In 1988, a change to animation was felt in the Western world. Animation is cinema during the 80’s was thought of as family-friendly or kid’s stuff with Disney fare coming on the screen and Don Bluth joining alongside Universal to release classics like An American Tail and The Land Before Time with the only risk takers in animation coming from the art house and independent film scenes. Then, one film stepped in to give everyone a shock to their system.
Akira, based on the Japanese manga series by Katshumiro Otomo, brought upon Anime to the Western world. It is hard now to think of a world without anime being a part of the animation world, but before Akira access to Japanese animation was limited to film clubs and bootlegs being passed back and forth with homemade subtitles and dubs. Yet, Akira is claimed to be the one that brought an entire sub-genre of animation to the West.
The story of Akira follows Shotaro Kaneda and his biker gang the Capsules in 2019 Neo-Tokyo, a bustling metropolis sprung from the ashes of World War III filled with color, sights to behold and ruthless filth both on the street and on the pavement. Kaneda’s best friend Tetsuo Shima nearly crashes into a small man child that has escaped from a laboratory named Takashi. Takashi has been the subject of test by the government due to his psychokinetic skills. Tetsuo gets taken a hold of by the government after it is revealed he has psychokinetic powers as well and may help to bring about the rise of the psycho criminal Akira, who caused major devastation. This leads to a tale of betrayal, the over-powerment of one’s being and how far someone can dive before they lose complete control.
It seems that this story has been told before as one of the protagonist’s cohorts turns rogue against those who supported him and those who came to make them the person they are. It is the point where the character learns if it is really worth it and with their new powers, they can finally see their full potential or lack thereof. The character practically turns into their own worst enemy. Tetsuo gets corrupted by his power and turns into the worst alongside everyone. Akira accomplishes this by showing us the darker side of obtaining powers and the pressures one goes through. As it captures the seedy side of human nature, it also captures the seedy side of life in general. The punk and degenerates may be perceived as wrong, but the government and military are ten times worst that whatever they have to offer having handling of the politics and the science. The full control of the law surrounding the world of Neo-Tokyo is gritty and dirty filled with danger everywhere. Nothing seems safe, yet everything seems perfect.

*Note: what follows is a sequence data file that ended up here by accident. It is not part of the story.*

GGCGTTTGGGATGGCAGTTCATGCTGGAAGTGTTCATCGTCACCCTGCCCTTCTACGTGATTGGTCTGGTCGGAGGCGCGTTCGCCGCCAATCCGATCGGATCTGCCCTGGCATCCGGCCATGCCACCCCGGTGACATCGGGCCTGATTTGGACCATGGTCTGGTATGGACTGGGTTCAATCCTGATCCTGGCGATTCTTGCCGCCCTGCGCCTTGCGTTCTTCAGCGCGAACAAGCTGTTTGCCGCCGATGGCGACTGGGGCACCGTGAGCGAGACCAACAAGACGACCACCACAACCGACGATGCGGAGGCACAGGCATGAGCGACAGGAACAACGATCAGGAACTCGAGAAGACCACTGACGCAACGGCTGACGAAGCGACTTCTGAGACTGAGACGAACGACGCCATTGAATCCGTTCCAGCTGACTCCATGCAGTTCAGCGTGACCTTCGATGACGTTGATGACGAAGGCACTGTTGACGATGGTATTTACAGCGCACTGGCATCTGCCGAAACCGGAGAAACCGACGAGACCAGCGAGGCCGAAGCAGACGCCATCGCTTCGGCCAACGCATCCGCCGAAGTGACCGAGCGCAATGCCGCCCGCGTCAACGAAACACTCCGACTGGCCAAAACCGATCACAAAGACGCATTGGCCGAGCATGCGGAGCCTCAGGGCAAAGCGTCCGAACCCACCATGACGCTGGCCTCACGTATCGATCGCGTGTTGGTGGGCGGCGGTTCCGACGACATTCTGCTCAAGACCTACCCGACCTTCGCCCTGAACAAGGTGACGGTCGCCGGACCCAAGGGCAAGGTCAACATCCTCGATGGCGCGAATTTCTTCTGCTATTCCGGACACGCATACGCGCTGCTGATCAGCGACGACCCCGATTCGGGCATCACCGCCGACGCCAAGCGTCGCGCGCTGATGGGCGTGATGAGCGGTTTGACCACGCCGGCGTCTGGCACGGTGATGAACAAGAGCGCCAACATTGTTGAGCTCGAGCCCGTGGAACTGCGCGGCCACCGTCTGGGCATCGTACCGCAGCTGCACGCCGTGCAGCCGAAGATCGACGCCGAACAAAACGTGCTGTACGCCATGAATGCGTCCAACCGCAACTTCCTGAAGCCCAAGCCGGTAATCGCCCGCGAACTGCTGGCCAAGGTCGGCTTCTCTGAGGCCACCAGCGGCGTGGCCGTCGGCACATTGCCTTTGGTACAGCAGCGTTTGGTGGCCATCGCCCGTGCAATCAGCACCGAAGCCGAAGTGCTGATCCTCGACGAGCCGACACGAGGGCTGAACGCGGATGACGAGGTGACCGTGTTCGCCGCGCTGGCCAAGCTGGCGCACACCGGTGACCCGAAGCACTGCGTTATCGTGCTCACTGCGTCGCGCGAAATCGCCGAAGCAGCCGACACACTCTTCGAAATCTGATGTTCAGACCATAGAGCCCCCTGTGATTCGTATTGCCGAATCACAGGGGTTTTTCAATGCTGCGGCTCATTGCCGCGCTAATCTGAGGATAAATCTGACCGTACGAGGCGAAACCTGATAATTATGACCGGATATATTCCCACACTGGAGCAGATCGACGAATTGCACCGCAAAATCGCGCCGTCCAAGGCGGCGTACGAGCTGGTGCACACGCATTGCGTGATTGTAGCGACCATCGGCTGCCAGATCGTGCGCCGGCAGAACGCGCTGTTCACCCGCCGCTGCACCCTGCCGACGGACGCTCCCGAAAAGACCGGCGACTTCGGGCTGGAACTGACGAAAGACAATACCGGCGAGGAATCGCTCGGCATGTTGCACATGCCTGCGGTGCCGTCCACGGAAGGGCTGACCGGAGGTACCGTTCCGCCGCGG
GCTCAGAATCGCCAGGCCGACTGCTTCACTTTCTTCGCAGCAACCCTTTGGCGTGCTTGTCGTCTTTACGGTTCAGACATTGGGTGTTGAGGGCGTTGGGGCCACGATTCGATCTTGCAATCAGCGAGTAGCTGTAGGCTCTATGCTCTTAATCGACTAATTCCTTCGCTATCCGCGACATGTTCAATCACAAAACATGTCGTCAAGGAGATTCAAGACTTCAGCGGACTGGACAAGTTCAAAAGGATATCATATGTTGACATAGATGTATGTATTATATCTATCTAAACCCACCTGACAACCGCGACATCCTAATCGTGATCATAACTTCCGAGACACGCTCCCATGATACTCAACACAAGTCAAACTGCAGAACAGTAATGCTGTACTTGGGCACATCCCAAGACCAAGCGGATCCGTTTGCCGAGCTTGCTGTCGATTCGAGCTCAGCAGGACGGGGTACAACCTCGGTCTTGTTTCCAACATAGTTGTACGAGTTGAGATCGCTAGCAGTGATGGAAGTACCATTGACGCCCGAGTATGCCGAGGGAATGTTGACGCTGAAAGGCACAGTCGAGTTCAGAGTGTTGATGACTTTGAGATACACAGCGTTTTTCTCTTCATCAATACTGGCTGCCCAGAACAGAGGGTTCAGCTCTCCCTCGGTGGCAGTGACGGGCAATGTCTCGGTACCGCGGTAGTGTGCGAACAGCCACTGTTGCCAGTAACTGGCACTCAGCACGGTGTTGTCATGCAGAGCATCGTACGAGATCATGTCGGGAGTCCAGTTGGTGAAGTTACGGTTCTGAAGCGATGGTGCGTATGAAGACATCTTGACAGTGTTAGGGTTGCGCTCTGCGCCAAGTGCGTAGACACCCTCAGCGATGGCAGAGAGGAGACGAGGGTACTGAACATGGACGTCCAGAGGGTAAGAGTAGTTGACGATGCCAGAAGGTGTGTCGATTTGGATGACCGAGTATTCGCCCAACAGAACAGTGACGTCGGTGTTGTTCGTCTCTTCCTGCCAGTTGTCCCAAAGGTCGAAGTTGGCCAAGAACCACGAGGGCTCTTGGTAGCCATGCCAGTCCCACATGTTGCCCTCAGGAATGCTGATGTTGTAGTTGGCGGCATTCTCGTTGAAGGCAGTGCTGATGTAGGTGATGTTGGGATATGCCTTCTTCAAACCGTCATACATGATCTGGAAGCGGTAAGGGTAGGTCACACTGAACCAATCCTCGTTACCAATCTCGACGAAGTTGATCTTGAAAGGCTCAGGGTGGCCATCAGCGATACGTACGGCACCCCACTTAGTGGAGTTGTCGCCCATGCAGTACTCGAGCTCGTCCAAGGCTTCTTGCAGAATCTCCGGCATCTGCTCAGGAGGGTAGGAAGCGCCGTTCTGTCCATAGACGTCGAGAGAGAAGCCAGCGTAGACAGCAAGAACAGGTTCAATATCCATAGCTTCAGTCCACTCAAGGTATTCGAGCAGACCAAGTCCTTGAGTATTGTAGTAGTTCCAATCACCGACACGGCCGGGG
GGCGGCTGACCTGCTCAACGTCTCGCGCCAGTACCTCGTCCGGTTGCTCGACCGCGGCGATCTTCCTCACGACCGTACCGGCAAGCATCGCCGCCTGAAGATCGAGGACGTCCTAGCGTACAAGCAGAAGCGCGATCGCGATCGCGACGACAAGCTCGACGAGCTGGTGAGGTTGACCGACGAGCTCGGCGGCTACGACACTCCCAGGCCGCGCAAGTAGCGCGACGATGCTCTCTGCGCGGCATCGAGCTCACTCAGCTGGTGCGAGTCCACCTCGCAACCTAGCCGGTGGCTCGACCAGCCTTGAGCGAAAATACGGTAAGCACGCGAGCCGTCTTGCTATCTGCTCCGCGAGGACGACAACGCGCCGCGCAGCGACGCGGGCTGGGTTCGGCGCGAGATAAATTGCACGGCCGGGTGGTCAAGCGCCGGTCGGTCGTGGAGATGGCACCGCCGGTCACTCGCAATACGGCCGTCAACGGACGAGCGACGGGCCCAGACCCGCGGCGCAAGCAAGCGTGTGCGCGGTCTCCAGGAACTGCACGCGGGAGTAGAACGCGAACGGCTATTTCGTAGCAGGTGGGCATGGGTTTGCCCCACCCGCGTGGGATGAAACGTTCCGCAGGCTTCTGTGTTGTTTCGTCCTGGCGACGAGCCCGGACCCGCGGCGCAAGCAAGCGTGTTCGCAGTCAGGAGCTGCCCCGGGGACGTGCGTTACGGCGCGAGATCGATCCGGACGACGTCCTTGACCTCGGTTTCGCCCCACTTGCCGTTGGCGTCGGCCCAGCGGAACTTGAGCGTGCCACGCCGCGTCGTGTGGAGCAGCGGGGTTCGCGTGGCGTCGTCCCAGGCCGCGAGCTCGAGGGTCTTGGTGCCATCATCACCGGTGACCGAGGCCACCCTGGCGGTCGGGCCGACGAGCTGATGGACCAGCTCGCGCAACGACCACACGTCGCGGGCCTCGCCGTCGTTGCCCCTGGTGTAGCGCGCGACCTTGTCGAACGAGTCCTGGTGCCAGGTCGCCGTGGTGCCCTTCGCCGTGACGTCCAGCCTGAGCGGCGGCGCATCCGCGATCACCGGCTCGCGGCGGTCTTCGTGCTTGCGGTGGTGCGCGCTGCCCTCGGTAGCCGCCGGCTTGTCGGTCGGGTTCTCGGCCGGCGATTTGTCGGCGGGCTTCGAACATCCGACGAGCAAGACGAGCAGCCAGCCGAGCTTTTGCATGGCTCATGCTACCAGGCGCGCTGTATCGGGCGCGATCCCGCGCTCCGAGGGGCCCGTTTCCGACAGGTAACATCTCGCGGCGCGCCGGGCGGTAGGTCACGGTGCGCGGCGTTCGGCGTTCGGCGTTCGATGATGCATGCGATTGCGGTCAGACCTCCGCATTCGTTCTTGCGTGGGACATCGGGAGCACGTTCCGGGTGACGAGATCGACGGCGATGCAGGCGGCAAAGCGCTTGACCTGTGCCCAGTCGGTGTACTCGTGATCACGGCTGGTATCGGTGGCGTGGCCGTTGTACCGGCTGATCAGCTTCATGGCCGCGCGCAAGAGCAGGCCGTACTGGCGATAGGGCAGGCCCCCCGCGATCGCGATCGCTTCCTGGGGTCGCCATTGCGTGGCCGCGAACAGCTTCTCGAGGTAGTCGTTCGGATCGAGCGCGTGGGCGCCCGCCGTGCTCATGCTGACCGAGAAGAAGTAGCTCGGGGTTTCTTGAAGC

The animation in this film still holds up and seems to be a window to the past of anime in the best way. The designs seem dead set in a more bizarre version of the works of Osamu Tezuka, but very much a new style that would be seen in such films as Ghost in the Shell and Porco Rosso. It is quite clean and balances colors quite well against the darkness. The action sequences are stellar with fluid and fast paced animation taking hold and becoming more than just a style, but a substance all its own. Akira takes the foundations of Japanese animation it was built on and expands it into something new, something broader and more of a acid-influenced experience to behold.
This weekend on Film A Week….
To kick off the celebration, Herschel Gordon Lewis lays on the gore thick as Montag the Magnificent brings gruesome display to crowds with pure mutilation of his assistants and chaos in The Wizard of Gore.
Film A Week 39: The Spooktacular Seventies The Wizard of Gore (1970)
Saturday, October 5th